Who's being targeted for blame?
In what one of the most significant cyberattacks ever recorded, computer systems from the U.K.to Russia, Brazil and the US were hit beginning Friday by malicious software that exploited a vulnerability in Microsoft's Windows operating system.
"Repeatedly, exploits in the hands of governments have leaked into the public domain and caused widespread damage". It urged all banks in the country to take precautions against the ransomware. The malware spread through phishing attacks, malicious emails and infected attachments, encrypting every file it can on a computer and then posting a landing page demanding a $300 ransom payment in Bitcoin in order for the files to be unlocked. Over the weekend, the firm chose to also release a similar patch for the XP system which the firm announced in 2014, it was no longer going to support. "Microsoft can't be proud".
The ransomware, known as Wannacry, has affected thousands of establishments across the globe, encrypting their data and asking for money to decrypt it. CERT-In, the government's cyber security arm, has maintained that apart from five or six isolated instances, there are no reports of a substantial scale to indicate that Indian systems have been hit.
Microsoft is blaming the US government.
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Microsoft President and Chief Legal Officer, Brad Smith, explicitly told clients to update their software, but also pointed a finger at the National Security Agency and the governments that tech firms have conflicted over privacy issues. Chennai-based lender Lakshmi Vilas Bank said it had to close 611 of its 972 ATMs for upgrade.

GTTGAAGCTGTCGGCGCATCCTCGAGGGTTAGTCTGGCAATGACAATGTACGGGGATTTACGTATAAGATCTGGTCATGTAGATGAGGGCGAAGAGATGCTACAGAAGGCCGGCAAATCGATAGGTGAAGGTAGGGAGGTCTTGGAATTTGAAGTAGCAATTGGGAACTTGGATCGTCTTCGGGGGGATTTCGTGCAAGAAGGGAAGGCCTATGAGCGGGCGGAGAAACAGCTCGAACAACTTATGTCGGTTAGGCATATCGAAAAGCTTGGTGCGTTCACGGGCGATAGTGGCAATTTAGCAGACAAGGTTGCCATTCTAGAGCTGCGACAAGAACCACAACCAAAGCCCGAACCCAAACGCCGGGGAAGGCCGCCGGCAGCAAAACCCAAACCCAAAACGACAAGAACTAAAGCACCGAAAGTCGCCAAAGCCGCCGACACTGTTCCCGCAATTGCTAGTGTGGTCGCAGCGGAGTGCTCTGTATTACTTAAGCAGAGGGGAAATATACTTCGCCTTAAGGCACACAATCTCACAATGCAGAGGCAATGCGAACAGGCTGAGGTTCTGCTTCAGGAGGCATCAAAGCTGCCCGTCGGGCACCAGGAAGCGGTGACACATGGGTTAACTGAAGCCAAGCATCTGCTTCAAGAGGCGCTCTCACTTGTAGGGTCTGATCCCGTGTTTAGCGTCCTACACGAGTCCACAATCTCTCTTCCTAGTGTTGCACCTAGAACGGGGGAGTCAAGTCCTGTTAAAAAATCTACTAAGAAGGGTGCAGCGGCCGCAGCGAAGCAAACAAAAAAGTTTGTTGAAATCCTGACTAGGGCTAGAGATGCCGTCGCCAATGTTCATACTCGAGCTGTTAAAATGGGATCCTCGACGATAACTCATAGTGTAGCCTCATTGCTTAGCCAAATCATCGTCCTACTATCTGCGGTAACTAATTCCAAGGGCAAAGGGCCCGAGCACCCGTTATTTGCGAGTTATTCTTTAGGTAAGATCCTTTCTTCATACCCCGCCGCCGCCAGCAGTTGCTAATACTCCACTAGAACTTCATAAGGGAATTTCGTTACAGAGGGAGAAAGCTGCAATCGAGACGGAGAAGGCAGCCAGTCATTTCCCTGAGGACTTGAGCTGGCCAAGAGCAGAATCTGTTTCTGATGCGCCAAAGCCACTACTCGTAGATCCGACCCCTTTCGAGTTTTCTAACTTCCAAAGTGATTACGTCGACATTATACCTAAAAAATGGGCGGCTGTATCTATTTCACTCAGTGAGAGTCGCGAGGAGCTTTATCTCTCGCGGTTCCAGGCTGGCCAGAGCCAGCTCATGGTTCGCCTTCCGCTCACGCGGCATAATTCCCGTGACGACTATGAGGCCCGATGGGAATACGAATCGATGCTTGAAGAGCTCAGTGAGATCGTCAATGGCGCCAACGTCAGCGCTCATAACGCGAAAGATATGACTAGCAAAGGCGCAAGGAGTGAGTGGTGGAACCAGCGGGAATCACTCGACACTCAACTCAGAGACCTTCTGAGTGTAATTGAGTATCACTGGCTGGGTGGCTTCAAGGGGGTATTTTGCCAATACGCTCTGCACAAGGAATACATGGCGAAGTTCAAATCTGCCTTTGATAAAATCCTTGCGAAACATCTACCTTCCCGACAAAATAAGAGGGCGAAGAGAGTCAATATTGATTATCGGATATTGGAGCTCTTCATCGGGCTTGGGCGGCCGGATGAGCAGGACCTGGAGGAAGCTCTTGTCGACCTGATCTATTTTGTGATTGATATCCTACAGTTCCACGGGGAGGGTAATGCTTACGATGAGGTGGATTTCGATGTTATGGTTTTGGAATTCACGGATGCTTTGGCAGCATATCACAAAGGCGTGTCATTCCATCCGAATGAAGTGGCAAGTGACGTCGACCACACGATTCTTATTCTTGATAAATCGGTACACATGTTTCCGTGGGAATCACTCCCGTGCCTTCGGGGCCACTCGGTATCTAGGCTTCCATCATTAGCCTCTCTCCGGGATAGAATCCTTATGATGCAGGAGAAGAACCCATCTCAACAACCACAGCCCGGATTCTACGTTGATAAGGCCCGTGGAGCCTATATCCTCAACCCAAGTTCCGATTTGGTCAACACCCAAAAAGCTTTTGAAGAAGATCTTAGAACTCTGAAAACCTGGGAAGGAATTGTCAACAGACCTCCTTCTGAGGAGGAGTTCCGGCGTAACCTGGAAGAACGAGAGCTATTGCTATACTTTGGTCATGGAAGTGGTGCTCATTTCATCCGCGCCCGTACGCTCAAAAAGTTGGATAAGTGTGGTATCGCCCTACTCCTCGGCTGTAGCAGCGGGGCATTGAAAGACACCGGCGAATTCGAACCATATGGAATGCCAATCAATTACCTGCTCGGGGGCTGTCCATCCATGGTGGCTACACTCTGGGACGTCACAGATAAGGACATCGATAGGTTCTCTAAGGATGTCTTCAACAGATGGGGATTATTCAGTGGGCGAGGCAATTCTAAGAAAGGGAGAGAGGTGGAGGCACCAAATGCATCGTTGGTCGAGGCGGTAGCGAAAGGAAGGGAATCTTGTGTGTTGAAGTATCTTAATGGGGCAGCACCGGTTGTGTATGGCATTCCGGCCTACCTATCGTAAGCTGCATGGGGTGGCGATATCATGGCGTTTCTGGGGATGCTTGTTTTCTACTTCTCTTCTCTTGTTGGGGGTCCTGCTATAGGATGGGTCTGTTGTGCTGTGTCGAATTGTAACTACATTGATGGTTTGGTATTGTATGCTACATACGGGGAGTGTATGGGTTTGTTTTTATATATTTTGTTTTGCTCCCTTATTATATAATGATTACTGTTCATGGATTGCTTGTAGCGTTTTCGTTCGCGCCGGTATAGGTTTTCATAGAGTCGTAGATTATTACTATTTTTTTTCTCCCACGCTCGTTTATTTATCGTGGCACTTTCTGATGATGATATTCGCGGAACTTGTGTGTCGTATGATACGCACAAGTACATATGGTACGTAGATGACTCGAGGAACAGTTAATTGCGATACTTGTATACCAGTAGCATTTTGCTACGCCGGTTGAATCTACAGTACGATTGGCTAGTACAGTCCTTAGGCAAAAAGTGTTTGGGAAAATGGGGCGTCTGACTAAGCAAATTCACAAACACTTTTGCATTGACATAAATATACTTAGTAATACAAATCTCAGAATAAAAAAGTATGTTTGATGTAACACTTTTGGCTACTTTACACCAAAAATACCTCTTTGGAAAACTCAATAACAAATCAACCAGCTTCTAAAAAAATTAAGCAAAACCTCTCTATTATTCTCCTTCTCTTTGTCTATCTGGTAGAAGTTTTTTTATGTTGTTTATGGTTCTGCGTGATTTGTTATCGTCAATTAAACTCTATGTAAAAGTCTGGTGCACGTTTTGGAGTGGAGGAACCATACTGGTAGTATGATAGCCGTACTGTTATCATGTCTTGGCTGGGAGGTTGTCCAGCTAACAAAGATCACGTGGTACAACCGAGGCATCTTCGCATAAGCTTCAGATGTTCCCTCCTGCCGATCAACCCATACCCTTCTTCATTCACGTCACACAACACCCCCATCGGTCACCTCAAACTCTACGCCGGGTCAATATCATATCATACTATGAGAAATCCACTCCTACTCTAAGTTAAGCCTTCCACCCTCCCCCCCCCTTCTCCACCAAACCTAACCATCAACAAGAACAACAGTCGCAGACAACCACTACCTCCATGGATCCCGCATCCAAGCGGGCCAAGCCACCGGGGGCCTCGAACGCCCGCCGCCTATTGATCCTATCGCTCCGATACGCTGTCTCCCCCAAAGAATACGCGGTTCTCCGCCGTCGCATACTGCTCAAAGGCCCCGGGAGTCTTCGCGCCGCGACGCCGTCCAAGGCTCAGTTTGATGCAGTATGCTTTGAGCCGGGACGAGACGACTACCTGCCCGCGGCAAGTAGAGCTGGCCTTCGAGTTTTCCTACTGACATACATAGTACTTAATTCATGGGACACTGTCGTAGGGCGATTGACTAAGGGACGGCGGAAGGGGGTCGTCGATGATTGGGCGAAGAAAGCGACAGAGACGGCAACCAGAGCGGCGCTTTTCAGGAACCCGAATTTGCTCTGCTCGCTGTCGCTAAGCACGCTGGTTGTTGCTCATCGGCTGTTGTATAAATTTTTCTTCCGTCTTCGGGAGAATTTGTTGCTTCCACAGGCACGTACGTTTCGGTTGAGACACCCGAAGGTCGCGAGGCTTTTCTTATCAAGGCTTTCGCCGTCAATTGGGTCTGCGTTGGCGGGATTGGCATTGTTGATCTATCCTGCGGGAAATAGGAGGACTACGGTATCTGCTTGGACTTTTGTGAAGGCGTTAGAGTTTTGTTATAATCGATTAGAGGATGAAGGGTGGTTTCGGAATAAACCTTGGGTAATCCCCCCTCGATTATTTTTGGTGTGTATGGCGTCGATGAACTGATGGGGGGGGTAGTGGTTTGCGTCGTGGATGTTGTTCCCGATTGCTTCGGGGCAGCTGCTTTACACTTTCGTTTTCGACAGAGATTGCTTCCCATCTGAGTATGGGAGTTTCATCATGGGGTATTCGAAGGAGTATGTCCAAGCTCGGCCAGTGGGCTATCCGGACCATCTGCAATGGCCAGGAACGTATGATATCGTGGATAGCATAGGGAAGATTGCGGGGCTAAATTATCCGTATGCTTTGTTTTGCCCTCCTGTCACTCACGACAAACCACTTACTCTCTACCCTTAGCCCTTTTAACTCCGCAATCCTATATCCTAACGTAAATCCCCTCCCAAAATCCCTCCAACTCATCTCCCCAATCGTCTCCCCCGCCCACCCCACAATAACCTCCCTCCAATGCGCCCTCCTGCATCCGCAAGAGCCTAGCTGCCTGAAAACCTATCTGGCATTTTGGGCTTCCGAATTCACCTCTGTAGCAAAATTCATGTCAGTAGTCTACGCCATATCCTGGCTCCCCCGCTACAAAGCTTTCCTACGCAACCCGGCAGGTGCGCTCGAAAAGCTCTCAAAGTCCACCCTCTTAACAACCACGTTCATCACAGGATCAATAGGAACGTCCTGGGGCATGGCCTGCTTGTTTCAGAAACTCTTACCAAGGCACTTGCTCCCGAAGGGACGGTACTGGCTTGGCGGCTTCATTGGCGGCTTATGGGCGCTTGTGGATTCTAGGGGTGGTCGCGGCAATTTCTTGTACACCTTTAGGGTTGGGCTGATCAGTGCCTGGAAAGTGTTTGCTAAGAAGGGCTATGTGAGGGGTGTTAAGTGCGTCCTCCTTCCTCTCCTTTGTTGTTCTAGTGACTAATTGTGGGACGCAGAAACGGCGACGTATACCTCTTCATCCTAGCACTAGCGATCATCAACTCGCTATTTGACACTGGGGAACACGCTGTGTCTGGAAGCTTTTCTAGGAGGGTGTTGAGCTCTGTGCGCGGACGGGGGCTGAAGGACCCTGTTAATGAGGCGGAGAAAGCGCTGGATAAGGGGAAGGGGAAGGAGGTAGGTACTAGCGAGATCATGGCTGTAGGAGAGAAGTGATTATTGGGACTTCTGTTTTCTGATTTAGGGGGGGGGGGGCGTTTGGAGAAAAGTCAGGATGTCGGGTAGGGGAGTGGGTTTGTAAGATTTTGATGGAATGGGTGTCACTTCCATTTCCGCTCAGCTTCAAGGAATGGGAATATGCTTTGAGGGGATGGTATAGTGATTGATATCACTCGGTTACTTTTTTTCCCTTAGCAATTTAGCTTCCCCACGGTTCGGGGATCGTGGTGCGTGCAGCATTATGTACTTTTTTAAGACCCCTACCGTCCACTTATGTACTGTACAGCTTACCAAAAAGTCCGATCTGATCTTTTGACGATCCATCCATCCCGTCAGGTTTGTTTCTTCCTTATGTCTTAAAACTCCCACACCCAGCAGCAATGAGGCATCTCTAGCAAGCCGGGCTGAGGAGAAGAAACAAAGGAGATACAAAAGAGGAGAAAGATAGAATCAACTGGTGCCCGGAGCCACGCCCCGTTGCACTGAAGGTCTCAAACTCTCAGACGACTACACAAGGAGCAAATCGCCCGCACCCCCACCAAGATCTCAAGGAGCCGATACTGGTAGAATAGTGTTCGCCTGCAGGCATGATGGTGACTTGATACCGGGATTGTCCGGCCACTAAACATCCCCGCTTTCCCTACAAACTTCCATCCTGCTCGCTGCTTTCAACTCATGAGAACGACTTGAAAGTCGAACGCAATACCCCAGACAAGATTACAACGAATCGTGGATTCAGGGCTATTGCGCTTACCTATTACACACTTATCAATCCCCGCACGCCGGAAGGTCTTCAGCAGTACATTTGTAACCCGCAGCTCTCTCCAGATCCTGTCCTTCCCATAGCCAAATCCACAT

Microsoft Headquarters, Redmond. A patch for the vulnerability was released 2 months ago on March 14th. Certainly, other major state-run organisations have also been hit by the ransomware, including German railway company Deutsche Bahn and the US Department of Homeland Security.
"While it would be satisfying to hold accountable those responsible for this hack - something that we are working on quite seriously - the worm is in the wild, so to speak, at this point, and patching is the most important message as a result", said Bossert.
Still, it was Microsoft that wrote the exploitable software to begin with.
The one consistent thing here is that it is Microsoft Windows that is vulnerable - or, at least, out of date versions of the operating system. It is best to take precautionary steps like taking regular back-ups on a hard drive and keeping the software and operating system up-to-date.